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Do You Know About Age-related Macular Degeneration and Low Vision? Become Informed This February

February has been announced age-related macular degeneration (AMD) and low vision awareness month. Age-related macular degeneration (AMD) is the foremost cause of blindness for individuals age 65 and over. Macular degeneration can result in low vision, a term eye doctors use to categorize significant vision loss that cannot be helped by standard measures such as regular glasses, contacts, medicine or even eye surgery. For those with AMD, a degenerative eye disease, damage is caused to the macula, the part of the retina which is responsible for sharp vision in the central visual field. The disease causes a disruption in or blurring of central vision, but usually leaves peripheral vision intact.

Vision loss from AMD usually comes on gradually and painlessly over time but rarely impairment can be sudden. Early symptoms of low vision from AMD include blurred areas in your central visual field or very distorted vision. While there is currently no cure for AMD, early detection and attention can slow advancement of the disease and subsequently thwart low vision. For individuals who have already experienced vision loss, low-vision rehabilitation and aids can help.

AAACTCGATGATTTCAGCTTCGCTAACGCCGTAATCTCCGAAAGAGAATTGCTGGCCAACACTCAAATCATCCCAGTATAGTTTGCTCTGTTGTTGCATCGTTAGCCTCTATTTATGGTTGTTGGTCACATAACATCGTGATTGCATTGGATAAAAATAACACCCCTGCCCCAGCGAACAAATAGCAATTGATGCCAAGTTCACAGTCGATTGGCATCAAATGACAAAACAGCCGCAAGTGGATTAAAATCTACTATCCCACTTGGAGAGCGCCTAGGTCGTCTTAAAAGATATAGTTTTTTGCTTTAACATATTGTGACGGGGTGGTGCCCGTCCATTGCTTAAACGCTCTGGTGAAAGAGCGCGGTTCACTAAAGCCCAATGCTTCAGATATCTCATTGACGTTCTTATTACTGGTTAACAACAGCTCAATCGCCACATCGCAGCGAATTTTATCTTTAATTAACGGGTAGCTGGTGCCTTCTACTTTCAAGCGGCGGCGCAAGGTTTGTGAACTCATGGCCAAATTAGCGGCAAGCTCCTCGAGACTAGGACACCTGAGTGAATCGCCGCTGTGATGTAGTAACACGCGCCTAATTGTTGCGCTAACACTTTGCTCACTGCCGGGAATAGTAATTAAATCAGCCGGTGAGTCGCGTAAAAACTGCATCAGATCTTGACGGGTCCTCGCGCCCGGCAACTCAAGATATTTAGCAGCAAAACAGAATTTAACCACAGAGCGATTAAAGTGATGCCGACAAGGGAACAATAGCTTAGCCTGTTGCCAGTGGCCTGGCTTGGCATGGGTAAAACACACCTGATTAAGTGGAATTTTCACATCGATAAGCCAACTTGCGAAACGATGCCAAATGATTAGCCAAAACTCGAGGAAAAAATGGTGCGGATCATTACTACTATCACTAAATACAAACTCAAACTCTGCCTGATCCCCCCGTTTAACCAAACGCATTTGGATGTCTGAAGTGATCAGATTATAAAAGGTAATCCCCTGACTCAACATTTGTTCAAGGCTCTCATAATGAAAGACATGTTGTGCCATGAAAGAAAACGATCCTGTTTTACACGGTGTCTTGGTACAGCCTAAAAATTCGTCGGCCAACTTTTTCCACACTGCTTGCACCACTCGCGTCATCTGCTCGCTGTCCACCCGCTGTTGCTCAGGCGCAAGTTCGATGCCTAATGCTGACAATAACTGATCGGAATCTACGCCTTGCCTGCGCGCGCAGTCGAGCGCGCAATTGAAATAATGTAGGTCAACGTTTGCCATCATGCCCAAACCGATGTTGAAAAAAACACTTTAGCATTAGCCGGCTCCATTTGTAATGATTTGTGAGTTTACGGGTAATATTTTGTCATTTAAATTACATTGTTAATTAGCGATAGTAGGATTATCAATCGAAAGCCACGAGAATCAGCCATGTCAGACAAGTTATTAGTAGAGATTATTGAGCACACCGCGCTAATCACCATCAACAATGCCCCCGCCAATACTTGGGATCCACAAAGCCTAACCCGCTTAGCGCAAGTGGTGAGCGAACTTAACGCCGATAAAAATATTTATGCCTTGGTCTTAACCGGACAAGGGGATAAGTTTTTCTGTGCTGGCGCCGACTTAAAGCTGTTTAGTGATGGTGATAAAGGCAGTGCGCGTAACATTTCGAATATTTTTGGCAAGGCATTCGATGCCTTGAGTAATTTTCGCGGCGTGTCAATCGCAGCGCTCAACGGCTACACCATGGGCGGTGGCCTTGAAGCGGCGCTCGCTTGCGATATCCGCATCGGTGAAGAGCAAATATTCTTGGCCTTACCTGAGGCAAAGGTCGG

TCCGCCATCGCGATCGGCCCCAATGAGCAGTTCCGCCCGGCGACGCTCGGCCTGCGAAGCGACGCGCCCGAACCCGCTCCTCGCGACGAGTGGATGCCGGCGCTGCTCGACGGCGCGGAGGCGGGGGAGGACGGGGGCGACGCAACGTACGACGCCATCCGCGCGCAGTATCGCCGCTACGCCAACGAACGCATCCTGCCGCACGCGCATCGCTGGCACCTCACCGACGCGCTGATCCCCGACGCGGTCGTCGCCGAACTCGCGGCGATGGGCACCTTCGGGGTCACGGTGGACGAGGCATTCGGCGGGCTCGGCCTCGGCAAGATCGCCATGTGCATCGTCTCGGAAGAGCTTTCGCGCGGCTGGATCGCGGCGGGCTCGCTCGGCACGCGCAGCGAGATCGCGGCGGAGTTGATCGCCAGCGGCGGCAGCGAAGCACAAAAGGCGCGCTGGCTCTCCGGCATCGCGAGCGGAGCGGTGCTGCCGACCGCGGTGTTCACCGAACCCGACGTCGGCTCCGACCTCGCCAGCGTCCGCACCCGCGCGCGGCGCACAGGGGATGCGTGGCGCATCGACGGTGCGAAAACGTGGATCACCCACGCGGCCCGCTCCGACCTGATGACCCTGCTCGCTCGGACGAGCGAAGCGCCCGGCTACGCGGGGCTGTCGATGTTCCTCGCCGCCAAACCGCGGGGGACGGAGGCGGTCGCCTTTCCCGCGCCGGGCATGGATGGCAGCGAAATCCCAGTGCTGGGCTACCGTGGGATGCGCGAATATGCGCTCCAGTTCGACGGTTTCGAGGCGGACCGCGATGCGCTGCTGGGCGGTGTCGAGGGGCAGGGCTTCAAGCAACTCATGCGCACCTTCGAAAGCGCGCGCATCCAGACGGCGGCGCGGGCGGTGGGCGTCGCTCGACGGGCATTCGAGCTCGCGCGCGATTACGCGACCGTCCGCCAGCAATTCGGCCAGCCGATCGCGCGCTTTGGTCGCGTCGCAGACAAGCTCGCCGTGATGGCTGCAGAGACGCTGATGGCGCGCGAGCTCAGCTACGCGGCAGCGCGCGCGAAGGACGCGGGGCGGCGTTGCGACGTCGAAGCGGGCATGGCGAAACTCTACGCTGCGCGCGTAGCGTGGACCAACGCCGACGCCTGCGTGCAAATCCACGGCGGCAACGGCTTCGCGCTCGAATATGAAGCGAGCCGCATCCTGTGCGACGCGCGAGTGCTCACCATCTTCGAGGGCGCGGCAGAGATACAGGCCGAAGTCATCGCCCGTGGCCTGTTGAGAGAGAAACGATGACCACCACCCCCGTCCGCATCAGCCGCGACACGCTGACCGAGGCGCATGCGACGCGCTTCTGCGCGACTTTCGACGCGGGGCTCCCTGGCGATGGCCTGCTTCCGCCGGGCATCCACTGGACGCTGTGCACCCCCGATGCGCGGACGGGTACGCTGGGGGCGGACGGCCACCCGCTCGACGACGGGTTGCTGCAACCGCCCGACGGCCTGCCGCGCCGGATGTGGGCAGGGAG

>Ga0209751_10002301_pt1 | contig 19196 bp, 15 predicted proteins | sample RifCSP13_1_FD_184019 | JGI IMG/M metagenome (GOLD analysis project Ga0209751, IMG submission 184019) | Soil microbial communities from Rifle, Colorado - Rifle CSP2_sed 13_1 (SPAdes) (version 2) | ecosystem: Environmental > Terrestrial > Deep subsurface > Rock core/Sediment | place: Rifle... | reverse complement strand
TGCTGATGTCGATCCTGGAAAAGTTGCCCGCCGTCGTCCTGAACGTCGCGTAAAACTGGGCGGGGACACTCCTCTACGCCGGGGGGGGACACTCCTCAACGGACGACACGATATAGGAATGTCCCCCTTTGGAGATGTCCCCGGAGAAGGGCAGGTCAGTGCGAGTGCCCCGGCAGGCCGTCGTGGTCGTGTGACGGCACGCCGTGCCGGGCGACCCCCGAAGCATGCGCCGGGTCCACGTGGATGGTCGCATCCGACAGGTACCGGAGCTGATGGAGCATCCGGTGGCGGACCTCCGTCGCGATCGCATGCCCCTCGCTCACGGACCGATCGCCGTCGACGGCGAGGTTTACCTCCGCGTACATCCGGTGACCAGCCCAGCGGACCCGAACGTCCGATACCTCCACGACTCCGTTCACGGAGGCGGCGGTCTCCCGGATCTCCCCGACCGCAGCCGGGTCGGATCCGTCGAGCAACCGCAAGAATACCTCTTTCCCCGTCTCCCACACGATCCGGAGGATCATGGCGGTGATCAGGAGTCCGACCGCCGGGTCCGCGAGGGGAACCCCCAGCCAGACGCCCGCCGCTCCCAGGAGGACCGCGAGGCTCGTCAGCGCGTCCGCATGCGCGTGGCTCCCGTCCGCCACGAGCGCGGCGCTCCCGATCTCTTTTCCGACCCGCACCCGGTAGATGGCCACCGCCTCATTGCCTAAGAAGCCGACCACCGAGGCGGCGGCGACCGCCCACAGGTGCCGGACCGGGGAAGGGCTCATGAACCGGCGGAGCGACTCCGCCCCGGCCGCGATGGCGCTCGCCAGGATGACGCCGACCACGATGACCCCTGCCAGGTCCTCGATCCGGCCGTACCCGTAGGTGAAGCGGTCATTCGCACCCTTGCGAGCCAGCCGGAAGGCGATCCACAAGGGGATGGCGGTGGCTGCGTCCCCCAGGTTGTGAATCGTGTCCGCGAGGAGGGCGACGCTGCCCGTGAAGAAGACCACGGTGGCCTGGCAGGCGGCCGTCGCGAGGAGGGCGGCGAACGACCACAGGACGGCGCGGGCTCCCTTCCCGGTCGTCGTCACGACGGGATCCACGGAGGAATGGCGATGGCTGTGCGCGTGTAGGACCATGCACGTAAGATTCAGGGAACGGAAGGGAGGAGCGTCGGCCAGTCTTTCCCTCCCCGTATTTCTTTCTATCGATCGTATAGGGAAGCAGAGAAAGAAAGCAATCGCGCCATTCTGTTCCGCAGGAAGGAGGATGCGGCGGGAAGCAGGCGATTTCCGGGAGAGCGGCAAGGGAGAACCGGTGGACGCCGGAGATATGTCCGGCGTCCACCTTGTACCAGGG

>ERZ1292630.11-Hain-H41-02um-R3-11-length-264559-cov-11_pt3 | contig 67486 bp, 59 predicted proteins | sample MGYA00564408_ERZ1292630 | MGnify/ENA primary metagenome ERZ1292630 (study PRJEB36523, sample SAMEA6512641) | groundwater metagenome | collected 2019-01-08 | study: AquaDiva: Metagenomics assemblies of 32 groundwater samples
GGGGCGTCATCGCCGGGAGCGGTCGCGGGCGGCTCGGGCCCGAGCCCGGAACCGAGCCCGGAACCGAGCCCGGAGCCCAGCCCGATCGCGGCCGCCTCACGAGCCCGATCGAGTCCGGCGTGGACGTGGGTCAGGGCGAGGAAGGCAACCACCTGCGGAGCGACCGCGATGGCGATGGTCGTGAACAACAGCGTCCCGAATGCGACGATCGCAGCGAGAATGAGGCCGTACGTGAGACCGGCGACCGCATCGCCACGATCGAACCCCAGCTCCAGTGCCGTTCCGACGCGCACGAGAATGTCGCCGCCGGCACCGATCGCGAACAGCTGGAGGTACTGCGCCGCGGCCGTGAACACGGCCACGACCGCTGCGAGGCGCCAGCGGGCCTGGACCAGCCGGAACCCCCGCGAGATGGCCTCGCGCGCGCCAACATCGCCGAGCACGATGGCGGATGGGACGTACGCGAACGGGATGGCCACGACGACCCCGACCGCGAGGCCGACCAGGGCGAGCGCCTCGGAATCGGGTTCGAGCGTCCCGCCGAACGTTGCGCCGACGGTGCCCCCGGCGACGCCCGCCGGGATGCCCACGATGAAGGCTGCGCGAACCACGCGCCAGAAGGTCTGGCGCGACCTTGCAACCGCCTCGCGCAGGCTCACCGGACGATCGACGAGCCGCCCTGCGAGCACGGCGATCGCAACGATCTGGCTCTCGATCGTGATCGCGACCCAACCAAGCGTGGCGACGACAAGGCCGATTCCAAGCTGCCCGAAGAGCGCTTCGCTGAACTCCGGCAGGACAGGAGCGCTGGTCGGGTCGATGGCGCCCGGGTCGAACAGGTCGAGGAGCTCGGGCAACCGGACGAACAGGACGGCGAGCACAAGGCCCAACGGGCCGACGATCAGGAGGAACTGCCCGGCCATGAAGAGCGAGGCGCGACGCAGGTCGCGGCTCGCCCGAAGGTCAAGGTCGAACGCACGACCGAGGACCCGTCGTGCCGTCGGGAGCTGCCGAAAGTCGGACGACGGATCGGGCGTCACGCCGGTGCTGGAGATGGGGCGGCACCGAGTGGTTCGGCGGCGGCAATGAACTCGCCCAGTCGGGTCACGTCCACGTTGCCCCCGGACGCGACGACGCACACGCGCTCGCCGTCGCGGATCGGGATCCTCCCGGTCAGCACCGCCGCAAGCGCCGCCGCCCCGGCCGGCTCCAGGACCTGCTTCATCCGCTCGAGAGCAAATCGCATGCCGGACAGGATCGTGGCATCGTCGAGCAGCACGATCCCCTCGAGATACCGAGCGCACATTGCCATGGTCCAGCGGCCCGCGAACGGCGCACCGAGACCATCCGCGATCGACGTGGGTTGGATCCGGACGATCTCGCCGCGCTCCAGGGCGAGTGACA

Those at higher risk of AMD include individuals over 65, females, Caucasians and individuals with light eye color, severe hyperopia (farsightedness) or family members with the disease. Controllable risk factors include smoking, high blood pressure, exposure to UV light and obesity. Proper exercise and nutrition including certain nutrients has been linked to prevention.

Individuals who suffer from low vision should speak to an optometrist about low vision rehabilitation and special equipment that can enable a return to daily activities. After an extensive eye exam, a low vision professional can recommend appropriate low vision aids such as reading telescopes and non-optical adaptive aids such as special light fixtures and signatureguides.

Since so many eye diseases can be halted by early diagnosis, optometrists suggest a routine annual eye exam for all ages. Your awareness can lead to prevention of vision loss.